If they can prove that it was originally produced by them then they will have a potential case and will be able to take further action, no matter how small the part was. The problems begin though when you have to ask yourself whether it is a genuine composition that is simply exactly the same as another track or whether it is an actual direct infringement.
Due to the lack of a one-off register various methods of protection have evolved over the years as music has become more and more lucrative-Some of the more popular methods are shown below:
-Posting copies of your work to yourselves in a sealed registered envelope obtaining a stamped dated post office receipt, and keeping the unopened envelope and receipt in a safe place in case it's ever required for proof.
-Depositing a copy of your work with a lawyer, accountant or other reputable professional in return for a dated receipt.
These measures are helpful in recording that the work was in existence on a particular date, but they are not a guarantee of copyright ownership as they are always open to possible tampering or copying.
What Does Copyright Protection Provide?
If you are the owner of a copyright, e.g. in a song, then unless you have given permission for any of these specific activities, no one else can do any of the following with your song:
- copy it
- issue copies to the public
- perform or play it in public
- broadcast it or include it in a cable programme service
- make an adaptation of it.
There is no doubt that understanding your copyright position will go a long way to helping you understand any music contracts that you might be offered. When being advised on a recording deal you will have a much clearer picture of why a record company or publishing house demand that you assign certain rights to them.
This will allow you to be fully aware of your rights throughout the contract period and to know what those rights mean and how they are being used. You don’t need to understand all aspects of a contract but I have found that giving artists some extra knowledge is likely to put off less genuine companies from offering you an unfair or unacceptable deal.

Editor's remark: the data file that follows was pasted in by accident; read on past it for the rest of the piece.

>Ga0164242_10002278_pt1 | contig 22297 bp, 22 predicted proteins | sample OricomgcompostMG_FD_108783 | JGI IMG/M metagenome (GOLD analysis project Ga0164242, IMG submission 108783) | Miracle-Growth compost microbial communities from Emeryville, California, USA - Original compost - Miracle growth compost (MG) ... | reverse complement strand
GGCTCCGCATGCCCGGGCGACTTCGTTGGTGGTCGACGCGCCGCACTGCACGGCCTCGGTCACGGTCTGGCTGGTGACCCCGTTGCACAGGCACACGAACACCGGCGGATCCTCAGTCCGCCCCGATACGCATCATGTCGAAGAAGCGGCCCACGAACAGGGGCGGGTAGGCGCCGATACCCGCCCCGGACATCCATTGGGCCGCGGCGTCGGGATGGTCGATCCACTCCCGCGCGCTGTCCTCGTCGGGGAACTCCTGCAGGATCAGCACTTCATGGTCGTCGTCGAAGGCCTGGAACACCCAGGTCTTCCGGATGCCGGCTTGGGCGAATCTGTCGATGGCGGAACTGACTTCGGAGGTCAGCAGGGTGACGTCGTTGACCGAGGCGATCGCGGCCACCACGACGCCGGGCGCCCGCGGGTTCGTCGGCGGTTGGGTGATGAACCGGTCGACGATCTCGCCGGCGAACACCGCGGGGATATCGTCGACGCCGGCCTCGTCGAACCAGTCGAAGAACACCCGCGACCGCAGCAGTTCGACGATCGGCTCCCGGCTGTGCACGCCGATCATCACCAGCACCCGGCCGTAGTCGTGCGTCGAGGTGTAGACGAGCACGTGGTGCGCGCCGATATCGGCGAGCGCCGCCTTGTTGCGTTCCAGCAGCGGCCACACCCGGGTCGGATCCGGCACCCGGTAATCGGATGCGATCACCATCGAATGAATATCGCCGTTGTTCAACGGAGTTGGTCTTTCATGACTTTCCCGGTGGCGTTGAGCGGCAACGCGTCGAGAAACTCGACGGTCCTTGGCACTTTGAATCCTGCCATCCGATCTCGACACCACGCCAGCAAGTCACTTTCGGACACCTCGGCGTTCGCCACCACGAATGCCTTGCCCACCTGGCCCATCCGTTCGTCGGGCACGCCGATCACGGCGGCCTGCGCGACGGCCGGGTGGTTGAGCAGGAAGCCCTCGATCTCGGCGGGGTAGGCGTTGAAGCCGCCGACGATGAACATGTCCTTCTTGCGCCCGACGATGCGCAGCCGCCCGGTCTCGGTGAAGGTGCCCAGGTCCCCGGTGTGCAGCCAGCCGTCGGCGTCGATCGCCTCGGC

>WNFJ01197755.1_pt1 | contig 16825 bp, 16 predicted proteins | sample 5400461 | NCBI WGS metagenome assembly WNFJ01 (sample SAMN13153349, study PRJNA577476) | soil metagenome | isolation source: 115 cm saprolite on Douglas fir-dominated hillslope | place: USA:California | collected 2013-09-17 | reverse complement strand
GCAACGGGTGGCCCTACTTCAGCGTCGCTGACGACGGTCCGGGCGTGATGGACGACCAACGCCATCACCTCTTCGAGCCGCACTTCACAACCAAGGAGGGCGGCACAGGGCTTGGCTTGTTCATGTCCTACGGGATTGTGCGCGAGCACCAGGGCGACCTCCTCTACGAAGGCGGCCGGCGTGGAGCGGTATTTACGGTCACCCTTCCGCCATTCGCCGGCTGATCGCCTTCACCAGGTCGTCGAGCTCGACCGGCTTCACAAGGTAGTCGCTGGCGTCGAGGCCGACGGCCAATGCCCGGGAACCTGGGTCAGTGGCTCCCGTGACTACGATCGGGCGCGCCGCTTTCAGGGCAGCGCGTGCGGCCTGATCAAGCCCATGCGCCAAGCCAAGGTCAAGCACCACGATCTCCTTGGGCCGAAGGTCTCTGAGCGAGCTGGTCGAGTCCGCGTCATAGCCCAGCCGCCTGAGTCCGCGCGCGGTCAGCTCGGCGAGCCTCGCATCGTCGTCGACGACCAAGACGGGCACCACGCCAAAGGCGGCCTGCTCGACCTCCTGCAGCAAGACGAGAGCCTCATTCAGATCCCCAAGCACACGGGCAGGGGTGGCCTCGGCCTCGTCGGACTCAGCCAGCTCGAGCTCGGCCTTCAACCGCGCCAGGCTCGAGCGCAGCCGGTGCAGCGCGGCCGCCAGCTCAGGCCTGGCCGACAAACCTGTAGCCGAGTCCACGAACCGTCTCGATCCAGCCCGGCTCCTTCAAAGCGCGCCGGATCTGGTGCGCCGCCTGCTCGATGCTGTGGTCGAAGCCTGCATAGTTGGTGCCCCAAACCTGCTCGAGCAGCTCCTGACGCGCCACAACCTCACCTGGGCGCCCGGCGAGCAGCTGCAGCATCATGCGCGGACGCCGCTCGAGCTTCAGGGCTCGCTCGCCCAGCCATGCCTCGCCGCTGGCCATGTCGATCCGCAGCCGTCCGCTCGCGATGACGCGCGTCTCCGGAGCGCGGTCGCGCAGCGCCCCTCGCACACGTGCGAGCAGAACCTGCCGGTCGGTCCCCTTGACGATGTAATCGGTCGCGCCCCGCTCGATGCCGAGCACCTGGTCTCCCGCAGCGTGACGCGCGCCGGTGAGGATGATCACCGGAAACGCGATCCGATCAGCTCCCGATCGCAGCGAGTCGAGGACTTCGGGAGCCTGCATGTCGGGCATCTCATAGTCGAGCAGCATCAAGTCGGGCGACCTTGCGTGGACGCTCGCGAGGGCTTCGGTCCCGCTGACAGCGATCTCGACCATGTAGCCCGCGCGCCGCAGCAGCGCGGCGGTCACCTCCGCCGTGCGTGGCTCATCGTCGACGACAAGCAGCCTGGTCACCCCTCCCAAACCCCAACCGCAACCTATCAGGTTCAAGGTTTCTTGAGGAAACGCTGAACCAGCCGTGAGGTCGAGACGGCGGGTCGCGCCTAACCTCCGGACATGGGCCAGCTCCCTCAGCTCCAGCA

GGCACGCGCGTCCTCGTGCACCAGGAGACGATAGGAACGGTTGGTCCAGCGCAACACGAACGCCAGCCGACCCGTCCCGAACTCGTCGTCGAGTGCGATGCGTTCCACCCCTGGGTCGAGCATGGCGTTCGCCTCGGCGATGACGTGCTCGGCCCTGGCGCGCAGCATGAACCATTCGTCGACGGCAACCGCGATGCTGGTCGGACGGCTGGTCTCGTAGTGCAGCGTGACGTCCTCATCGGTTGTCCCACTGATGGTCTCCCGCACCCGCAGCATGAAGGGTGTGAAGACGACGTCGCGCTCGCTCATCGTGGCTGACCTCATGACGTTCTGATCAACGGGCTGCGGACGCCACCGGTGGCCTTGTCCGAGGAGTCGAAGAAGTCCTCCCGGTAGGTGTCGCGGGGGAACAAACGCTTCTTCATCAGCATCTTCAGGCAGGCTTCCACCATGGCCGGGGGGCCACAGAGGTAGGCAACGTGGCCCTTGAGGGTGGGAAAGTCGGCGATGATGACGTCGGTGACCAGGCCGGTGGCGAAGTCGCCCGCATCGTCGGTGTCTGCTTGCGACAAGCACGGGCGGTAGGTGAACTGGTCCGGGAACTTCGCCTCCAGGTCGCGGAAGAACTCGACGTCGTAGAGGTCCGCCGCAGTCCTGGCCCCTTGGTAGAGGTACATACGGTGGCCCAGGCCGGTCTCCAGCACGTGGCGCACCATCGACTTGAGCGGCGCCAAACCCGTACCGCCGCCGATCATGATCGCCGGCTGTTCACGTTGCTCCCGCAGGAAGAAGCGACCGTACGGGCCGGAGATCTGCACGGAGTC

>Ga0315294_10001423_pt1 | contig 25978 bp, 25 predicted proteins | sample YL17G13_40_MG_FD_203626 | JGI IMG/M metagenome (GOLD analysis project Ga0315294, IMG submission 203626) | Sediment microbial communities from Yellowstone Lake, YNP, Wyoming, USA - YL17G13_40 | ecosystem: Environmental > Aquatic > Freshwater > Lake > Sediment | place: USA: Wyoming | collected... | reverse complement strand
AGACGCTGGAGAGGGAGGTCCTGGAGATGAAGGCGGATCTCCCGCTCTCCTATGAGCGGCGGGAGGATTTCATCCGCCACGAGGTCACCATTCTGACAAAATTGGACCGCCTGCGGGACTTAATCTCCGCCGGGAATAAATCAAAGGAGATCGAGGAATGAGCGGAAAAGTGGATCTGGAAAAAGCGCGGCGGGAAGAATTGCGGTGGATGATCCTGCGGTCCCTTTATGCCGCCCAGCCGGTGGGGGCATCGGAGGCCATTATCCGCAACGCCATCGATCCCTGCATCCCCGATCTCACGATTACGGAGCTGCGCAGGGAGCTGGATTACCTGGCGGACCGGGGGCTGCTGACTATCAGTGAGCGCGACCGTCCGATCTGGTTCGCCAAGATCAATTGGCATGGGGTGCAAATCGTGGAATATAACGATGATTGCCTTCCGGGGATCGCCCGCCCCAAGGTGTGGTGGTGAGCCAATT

Recently I have found that many of my clients are coming to me with a new breed of contract offer usually received from outside the U.K.
Having analysed them I have decided to now refer to such deals as Spam contracts.
The reasons for this are as follows:
Firstly, they are usually titled Non-Exclusive Song Placement Agreements.
The main terms are often brief and place no or little obligations on the company to do anything with the music. This is not good and immediately implies that they are simply trying to boost their catalogues and roster of songs to attract investment for example.
Secondly such agreements are mainly offered via a band’s social network profiles.
A Band will more than likely receive an email stating that the company has listened to their music and really like what they heard. The email will usually be accompanied by a contract offer there and then.
Thirdly and most importantly the non-exclusive element can be used as a smokescreen to induce the band to sign without getting legal advice. Just because the heading states non-exclusive does NOT mean it is. For example, I have seen such deals that assign an exclusive publishing share if a song is placed!
So, what to do if you receive such a deal?
Well despite what I have said above do not ignore it! Check out the Company and find out what you can about them. Then reply to them asking for more info and a brief rundown of what they think they can do for you. Most importantly though. Don’t sign the agreement!
If you get a response that is positive, then it will be worth getting the agreement looked at by myself or someone equally as qualified.
You may find that despite the spam element there is worth in the offer but only after you have received proper advice.